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Plans to bring Methodist Church and Church of England closer together move forward
The Church of England's governing body has backed steps to unite it with the Methodist Church and heal a centuries-old schism.
Members of the General Synod voted to formally declare a new relationship of communion between the two churches on Sunday.
It comes two years after a joint report: Mission and Ministry in Covenant, which set out how clergy from each church could begin to serve in the other.
The Archbishop of Canterbury Justin Welby said: "I for one am profoundly committed to moving forward in this matter for the sake of the Gospel, for the sake of the Church and for the sake of the world we are sent to serve."
The House of Bishops will report on drawing up draft texts around declaring the new communion after elections to the new General Synod next year.
Methodism, Britain's fourth largest Christian denomination, came about in the 18th century through the outdoor sermons of Anglican cleric John Wesley.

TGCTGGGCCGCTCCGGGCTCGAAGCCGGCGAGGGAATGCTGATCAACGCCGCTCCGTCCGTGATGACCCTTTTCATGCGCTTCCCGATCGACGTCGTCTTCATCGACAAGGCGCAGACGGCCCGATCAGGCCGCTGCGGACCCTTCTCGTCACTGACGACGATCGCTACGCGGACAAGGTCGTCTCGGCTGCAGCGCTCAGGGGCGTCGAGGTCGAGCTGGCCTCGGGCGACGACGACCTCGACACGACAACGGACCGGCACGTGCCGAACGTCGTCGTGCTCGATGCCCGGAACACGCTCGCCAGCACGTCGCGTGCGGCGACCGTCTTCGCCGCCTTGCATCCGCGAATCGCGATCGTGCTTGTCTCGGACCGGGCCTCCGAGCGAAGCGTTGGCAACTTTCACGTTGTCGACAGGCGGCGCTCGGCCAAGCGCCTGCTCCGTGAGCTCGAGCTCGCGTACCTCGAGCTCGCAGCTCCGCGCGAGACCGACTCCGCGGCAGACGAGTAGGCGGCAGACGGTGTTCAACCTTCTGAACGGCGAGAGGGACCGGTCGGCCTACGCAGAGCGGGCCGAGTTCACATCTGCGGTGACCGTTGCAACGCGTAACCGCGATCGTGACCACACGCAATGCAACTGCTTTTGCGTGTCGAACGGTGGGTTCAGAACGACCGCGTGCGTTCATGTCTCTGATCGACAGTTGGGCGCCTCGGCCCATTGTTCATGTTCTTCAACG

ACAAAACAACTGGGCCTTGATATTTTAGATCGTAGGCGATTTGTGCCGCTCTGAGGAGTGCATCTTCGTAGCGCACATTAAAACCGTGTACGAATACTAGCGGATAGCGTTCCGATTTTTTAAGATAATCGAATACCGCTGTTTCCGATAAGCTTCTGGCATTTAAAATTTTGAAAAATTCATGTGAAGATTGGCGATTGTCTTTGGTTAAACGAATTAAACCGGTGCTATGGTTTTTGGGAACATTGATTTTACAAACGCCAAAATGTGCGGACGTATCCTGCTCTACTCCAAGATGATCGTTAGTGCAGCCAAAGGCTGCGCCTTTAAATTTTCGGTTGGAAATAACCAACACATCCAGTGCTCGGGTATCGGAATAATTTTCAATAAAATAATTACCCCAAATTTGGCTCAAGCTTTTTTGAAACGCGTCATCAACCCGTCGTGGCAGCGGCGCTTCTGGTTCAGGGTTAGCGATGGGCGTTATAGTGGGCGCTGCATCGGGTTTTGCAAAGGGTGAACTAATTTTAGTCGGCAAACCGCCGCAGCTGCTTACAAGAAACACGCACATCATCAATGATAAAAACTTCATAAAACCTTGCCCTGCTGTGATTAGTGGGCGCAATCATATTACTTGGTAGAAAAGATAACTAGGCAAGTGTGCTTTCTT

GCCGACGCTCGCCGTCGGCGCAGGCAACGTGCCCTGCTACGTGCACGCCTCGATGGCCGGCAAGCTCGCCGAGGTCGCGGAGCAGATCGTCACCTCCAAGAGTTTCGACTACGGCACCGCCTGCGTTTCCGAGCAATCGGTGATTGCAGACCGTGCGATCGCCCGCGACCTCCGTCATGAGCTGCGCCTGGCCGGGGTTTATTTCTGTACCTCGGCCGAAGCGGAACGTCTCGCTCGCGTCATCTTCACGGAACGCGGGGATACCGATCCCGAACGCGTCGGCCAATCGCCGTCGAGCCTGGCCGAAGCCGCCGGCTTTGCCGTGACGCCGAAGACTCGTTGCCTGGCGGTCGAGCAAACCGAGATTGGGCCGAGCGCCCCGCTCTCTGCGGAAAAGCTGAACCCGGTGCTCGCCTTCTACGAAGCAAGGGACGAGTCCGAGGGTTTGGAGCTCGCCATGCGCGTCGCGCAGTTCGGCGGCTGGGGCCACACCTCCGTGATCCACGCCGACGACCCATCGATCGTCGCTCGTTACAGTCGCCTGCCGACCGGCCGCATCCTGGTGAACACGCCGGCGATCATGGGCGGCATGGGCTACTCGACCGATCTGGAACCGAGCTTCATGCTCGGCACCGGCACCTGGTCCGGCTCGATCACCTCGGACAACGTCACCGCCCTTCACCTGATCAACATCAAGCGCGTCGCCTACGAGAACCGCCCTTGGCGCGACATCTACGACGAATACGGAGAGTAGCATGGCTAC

The non-conformist movement broke definitively with the Church of England in 1795, four years after his death.
Moves to unite the two branches of Christianity since have been unsuccessful.
Christopher Cocksworth, the Bishop of Coventry, told Synod members they had a "historic opportunity" before them.
He said: "My prayer is that you we will make a clear and well-informed decision with full awareness of its implications.
"Not only for our relationship with the Methodist Church, our close historical cousin and covenant partner, but also for the credibility of the commitments of the Church of England and the Anglican Communion have made for 100 years to restore the unity of the Body of Christ."
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